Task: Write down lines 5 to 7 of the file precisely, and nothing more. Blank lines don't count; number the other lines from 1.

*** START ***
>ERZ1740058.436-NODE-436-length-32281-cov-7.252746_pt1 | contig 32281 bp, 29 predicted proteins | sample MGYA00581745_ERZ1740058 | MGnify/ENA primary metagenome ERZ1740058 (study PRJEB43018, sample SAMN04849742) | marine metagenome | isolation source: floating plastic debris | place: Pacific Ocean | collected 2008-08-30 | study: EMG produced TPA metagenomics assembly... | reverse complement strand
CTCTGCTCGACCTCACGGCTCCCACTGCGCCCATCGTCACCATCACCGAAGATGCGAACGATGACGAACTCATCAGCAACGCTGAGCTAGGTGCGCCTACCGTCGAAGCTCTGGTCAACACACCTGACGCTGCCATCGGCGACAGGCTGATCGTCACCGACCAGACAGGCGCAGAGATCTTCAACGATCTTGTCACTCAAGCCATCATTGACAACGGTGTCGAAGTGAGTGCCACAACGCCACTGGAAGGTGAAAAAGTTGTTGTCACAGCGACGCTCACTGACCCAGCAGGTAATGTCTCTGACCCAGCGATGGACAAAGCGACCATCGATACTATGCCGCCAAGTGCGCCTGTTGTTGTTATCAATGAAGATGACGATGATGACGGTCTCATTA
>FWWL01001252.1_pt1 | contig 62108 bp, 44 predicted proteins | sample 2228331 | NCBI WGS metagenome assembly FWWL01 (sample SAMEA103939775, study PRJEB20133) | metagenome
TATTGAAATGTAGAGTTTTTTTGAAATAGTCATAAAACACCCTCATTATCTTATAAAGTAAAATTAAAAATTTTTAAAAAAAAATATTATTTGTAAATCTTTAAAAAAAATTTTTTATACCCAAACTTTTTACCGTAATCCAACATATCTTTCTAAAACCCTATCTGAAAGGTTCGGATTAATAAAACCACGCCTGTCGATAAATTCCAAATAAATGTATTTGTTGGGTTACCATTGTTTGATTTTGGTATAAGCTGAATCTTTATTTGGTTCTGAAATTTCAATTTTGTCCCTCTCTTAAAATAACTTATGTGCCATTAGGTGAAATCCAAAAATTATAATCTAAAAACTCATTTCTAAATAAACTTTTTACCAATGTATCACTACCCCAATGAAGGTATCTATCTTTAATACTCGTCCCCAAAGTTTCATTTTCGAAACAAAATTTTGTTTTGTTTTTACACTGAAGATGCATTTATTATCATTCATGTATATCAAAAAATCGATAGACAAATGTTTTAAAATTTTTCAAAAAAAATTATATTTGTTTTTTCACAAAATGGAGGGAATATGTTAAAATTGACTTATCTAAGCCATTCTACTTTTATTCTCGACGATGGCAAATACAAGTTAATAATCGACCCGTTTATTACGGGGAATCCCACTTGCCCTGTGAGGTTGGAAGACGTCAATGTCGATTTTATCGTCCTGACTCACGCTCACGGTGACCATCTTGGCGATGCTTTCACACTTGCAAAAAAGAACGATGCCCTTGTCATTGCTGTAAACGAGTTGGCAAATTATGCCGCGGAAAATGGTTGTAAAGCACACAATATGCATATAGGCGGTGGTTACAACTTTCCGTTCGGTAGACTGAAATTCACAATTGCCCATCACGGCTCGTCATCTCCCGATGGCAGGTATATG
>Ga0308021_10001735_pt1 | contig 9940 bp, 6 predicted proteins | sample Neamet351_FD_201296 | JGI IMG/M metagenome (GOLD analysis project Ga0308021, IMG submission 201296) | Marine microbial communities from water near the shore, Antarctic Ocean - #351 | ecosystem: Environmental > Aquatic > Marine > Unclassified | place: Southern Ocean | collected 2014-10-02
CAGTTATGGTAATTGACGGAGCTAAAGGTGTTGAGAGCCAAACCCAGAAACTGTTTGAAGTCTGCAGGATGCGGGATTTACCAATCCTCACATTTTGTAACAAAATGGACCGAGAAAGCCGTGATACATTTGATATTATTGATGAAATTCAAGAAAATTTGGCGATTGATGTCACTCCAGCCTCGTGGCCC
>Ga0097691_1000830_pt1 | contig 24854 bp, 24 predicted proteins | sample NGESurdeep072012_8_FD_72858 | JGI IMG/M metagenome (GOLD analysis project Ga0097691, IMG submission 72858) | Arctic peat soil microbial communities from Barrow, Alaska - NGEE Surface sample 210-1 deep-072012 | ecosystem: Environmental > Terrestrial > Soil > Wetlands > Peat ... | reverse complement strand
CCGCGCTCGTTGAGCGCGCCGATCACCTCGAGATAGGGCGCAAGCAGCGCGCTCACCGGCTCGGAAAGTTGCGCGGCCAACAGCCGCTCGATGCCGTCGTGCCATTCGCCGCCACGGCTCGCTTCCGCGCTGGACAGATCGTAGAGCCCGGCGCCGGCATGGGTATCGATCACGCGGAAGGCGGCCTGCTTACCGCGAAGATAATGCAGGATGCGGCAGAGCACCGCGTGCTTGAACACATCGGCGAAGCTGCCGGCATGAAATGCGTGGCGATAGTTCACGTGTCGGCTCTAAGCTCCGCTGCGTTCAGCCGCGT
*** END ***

>Ga0308021_10001735_pt1 | contig 9940 bp, 6 predicted proteins | sample Neamet351_FD_201296 | JGI IMG/M metagenome (GOLD analysis project Ga0308021, IMG submission 201296) | Marine microbial communities from water near the shore, Antarctic Ocean - #351 | ecosystem: Environmental > Aquatic > Marine > Unclassified | place: Southern Ocean | collected 2014-10-02
CAGTTATGGTAATTGACGGAGCTAAAGGTGTTGAGAGCCAAACCCAGAAACTGTTTGAAGTCTGCAGGATGCGGGATTTACCAATCCTCACATTTTGTAACAAAATGGACCGAGAAAGCCGTGATACATTTGATATTATTGATGAAATTCAAGAAAATTTGGCGATTGATGTCACTCCAGCCTCGTGGCCC
>Ga0097691_1000830_pt1 | contig 24854 bp, 24 predicted proteins | sample NGESurdeep072012_8_FD_72858 | JGI IMG/M metagenome (GOLD analysis project Ga0097691, IMG submission 72858) | Arctic peat soil microbial communities from Barrow, Alaska - NGEE Surface sample 210-1 deep-072012 | ecosystem: Environmental > Terrestrial > Soil > Wetlands > Peat ... | reverse complement strand